How many times have you heard the statement “SEO is dead”?

The answer, probably, is more than once.

The truth is SEO is not dead, and nor will it ever die. For as long as search engines exist, so too will the practice of optimising websites as way of improving search visibility. While the exact science behind search engine algorithms will continue to change over time, the simple concept of ‘best page wins’ will most likely remain forever.

Of all the hundreds of signals that determine what ‘best page’ actually looks like, undoubtedly the most complex – and as a result the most discussed – is links.

The dirty world of links

The evolution of link building has been turbulent to say the least. Even the term ‘link building’ itself sounds a bit dirty nowadays. For many it conjures up disturbing memories of mass directory submissions, spun articles and keyword-riddled anchor text. It’s the stuff of nightmares.

Urgghhhh

Urgghhhh

The roll out of Google’s Penguin algorithm back in 2012, and the subsequent launch out of the disavow tool, were an indication of just how severe and widespread the issue of low quality link building had become by that point.

As a result of these updates, link building as we used to know it is thankfully, for the most part, dead. The role of links in SEO however, is still very much alive.

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From Moz’ Search Engine Ranking Factors 2015

Links: a by-product of good PR

Speak to any self respecting digital marketer nowadays and they’ll tell you links should be earned and not built. Quality over quantity, etc.

I don’t think anyone would argue with this, but while the concept of ‘link earning’ is slowly starting to sink into the minds of marketers, putting it into practice is a whole other challenge.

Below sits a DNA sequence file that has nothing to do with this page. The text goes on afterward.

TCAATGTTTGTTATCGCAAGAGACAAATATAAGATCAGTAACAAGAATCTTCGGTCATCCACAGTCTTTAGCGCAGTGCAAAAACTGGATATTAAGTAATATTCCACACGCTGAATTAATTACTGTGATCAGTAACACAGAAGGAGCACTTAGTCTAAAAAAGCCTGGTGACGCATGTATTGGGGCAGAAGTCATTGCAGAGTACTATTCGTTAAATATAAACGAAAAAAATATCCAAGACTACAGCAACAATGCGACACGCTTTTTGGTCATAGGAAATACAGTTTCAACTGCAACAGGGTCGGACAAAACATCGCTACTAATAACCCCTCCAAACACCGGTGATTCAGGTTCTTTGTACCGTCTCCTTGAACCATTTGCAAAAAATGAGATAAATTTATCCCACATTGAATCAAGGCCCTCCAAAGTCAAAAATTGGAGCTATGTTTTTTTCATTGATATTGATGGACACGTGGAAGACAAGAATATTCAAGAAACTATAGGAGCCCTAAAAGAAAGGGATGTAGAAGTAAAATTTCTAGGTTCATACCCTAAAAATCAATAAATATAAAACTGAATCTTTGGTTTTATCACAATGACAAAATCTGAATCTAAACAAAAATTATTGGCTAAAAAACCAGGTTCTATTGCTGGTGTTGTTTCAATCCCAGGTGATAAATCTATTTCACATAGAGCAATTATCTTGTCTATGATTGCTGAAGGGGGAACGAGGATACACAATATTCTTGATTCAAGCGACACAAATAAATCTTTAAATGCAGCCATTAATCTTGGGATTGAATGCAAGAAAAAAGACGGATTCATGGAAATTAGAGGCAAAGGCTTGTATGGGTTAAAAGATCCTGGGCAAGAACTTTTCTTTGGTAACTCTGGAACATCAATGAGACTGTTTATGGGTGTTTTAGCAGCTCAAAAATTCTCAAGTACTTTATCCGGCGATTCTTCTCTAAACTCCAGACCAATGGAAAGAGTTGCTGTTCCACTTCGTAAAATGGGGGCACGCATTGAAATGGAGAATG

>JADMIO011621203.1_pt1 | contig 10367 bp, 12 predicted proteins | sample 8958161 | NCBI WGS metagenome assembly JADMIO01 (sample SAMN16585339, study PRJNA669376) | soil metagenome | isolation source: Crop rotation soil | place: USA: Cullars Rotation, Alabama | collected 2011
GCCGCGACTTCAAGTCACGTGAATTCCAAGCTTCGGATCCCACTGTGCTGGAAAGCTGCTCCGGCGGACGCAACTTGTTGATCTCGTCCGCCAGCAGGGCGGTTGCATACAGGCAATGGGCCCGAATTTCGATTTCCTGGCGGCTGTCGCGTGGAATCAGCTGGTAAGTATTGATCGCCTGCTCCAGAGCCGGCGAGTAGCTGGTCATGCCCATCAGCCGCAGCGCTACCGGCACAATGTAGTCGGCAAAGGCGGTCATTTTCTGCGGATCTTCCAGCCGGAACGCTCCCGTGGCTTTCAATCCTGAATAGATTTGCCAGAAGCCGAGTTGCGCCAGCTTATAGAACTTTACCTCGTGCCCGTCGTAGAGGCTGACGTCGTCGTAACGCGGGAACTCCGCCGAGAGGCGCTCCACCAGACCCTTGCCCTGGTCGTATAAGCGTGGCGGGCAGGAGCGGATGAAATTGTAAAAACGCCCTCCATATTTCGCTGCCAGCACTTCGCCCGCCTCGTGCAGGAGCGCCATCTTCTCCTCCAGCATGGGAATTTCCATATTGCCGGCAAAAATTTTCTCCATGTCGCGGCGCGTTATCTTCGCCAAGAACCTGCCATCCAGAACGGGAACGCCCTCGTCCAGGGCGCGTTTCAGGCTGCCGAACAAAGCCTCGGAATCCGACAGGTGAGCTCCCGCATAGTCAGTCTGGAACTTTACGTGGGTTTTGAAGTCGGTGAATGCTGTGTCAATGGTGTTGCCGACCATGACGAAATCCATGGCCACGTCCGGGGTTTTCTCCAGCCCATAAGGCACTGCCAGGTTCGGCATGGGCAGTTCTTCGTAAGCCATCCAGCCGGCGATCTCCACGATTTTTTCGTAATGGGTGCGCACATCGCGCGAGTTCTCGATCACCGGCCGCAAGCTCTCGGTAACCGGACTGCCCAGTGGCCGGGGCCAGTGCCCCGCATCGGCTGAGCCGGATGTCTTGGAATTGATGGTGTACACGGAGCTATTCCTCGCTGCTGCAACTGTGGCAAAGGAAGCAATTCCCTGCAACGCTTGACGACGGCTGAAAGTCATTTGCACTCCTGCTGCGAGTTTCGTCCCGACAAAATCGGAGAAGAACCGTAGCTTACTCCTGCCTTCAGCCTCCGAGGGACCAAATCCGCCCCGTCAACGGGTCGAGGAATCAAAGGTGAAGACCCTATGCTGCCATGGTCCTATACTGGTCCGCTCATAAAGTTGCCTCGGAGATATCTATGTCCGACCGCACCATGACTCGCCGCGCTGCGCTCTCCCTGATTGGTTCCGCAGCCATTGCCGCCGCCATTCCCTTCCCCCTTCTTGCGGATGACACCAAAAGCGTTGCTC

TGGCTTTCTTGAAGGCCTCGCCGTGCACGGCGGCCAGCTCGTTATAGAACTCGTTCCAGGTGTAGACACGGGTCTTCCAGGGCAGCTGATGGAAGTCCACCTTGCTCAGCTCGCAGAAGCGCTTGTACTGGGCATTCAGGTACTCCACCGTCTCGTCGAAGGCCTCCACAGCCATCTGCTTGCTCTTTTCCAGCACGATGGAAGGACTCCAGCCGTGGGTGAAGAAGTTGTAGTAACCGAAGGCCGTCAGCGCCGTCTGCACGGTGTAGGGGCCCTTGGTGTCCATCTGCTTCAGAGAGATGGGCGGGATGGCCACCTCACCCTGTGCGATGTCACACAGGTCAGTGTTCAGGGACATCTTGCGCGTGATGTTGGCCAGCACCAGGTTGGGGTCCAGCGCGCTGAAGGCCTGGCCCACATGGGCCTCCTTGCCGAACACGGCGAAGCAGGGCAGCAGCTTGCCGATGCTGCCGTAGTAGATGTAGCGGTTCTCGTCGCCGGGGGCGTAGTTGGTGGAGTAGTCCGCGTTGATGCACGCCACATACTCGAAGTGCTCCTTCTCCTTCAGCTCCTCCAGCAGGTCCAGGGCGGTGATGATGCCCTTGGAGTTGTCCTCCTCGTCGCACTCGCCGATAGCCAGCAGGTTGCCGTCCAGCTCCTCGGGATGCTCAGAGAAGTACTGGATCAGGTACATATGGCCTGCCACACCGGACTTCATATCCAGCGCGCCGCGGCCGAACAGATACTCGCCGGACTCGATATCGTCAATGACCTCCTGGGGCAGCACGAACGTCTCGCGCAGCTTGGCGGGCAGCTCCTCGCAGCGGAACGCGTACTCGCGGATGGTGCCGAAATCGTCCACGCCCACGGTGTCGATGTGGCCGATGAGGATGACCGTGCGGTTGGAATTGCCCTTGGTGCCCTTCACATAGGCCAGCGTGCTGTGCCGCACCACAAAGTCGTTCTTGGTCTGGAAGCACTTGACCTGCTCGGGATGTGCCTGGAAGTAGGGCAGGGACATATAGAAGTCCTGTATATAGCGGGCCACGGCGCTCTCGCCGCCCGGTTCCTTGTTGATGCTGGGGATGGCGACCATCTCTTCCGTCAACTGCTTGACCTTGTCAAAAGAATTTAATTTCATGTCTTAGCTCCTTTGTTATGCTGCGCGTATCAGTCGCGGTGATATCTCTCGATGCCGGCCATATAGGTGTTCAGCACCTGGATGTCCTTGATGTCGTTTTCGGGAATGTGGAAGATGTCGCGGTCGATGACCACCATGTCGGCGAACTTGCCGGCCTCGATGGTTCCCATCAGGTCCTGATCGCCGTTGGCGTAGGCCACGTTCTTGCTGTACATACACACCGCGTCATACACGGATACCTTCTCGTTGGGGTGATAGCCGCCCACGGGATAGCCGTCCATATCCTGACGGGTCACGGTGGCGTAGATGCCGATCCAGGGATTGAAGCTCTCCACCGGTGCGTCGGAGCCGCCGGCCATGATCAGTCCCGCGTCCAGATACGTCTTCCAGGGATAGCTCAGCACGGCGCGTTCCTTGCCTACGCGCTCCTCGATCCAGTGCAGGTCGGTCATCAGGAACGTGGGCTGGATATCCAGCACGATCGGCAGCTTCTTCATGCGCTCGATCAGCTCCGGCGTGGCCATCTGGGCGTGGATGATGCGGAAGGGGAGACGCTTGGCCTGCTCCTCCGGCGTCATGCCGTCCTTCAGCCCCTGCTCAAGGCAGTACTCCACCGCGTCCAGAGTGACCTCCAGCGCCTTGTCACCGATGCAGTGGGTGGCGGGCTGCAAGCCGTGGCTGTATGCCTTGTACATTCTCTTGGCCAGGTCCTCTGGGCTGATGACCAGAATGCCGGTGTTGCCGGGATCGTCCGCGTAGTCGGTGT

From where I’m standing, the major barrier between marketers and successful link acquisition is the fact there is still too much emphasis on links and not enough on the earning part – everyone knows what good links looks like, but very few know how to go about obtaining them, or simply aren’t prepared to put in the effort.

Obtaining links is undoubtedly harder than it used to be as it requires an entirely fresh way of thinking – there are very few ‘quick wins’ anymore, or at least very few that offer any real long-term value. In order to successfully earn links, one must take off the SEO hat, and approach things with a PR mentality.

Successful SEO is all about brand authority; having a voice, getting mentioned in the right places, in front of the right people. There are no set rules with regard to how this is achieved, but if done well the links will naturally follow.

They say the best links are the ones that are hardest to obtain. I’d argue the best links are the ones you weren’t even expecting – the ones that occur naturally as a result of ‘doing good stuff’.

To say that marketers need to forget about link building altogether may sound counterproductive, but as long as links are top of the agenda, they’ll remain incredibly difficult to obtain.